Can commercial landlords withhold consent for tenants to assign their lease?

Year Published: 2014

Most commercial leases contain a provision that the tenant can only assign or sub let their interest with the consent of the landlord and that such consent is not to be unreasonably withheld. The key question for the landlord is what is considered reasonable? Landlords do have to be careful when exercising this judgment. Get it wrong and the landlord might face an application to the court by the tenant asking the court to get the decision right and to order that the landlord pays damages for losses sustained as a result of any unreasonable refusal to consent to an assignment on the part of the landlord.

Section 1 of the Landlord and Tenant Act 1988 gives guidance to landlords as to how they should respond to a tenant’s request for consent and how they should deal with the issue in a reasonable manor. Some of the pointers in this statute are:

  • When asked by the tenant, in writing, to consent to a transaction the landlord is under an obligation to reply within a reasonable time. This is likely to be on the time scale of a few weeks rather than a few months;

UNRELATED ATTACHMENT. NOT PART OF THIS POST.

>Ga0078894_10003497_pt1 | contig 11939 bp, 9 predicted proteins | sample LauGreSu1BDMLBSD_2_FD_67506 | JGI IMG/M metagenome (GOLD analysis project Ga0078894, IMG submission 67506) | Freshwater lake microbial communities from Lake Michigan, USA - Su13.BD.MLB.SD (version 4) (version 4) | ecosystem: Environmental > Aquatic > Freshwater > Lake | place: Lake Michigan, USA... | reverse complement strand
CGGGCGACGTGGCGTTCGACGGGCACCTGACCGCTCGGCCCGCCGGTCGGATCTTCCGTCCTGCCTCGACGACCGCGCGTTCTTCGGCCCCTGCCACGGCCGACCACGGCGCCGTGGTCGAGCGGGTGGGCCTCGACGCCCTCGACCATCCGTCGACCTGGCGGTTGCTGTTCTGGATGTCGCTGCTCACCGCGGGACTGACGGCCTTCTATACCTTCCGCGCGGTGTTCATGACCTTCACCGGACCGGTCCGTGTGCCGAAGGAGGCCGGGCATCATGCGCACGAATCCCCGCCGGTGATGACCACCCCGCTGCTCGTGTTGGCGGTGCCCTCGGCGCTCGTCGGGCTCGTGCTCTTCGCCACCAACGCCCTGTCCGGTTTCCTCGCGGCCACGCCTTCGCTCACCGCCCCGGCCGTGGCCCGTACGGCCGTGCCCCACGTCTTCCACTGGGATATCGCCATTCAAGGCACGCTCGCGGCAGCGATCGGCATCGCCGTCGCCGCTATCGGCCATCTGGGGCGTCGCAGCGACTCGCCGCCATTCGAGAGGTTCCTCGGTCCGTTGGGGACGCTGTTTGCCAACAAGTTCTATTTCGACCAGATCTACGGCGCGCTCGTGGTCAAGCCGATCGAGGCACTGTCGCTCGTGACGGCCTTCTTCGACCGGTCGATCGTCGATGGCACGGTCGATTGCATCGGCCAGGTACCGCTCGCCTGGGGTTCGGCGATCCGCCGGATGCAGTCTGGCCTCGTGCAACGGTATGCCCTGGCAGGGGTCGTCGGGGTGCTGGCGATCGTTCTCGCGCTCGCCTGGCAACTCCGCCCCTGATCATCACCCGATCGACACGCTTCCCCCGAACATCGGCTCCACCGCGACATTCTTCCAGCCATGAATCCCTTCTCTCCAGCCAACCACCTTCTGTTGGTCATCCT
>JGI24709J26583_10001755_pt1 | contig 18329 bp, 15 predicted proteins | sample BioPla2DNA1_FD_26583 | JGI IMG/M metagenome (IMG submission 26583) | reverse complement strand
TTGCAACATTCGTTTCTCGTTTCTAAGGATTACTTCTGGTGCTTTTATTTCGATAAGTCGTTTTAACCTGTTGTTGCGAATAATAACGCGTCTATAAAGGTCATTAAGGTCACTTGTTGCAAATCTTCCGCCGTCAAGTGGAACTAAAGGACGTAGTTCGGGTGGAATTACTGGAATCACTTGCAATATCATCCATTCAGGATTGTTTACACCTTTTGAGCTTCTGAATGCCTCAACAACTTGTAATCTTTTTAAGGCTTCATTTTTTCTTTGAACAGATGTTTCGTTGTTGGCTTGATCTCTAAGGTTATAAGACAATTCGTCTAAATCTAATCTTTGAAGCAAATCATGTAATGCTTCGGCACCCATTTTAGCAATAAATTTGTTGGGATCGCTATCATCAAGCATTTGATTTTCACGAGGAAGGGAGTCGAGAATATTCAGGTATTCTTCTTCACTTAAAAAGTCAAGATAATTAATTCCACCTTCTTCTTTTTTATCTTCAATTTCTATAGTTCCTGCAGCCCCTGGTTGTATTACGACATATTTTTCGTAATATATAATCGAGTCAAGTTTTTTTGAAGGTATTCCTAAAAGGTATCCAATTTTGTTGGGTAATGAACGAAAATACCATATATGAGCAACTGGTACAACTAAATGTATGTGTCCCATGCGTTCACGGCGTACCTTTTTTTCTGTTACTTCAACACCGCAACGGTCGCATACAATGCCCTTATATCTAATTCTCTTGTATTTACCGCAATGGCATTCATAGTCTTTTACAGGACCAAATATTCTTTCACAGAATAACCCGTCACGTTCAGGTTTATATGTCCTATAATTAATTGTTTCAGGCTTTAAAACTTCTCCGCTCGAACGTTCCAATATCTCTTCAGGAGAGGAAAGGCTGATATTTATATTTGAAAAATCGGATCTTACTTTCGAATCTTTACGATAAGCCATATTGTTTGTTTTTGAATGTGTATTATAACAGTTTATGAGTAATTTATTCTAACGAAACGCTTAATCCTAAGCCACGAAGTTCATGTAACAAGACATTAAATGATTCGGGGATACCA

• If the landlord withholds consent, they must give their reasons for withholding;
  • Any conditions which the landlord seeks to attach to the consent must be reasonable.

The recent case of Singh v Dhanji and Another (2014) EWCA Civ 414 is a cautionary tale for landlords. Mr Singh, a dentist, let one of his properties out to Mrs Dhanji. Mrs Dhanji wrote to Mr Singh to apply for consent to assign the lease to a proposed purchaser. In response to this Mr Singh wrote back complaining of breaches of the lease and stating that until these breaches were resolved he would not agree to an assignment. However, Mrs Dhanji denied the breaches and stated that even if the breaches were proven they were so minor it would make a refusal to consent to the assignment unreasonable. Mr Singh would not agree to this statement and as a result Mrs Dhanji took court proceedings on the matter. The court decided that the alleged breaches were not proven. They further specified that if the breaches had been proven they were not serious enough to have made a refusal to consent based upon them being reasonable.

As a result of this case we can see that landlords need to tread carefully before refusing to give consent to an assignment or subletting in order to avoid court proceedings, which can cost the landlord valuable time and money.

If you have any issues regarding assignment or subletting of a lease please contact a member of our Dispute Resolution team, on 0161 475 7676.

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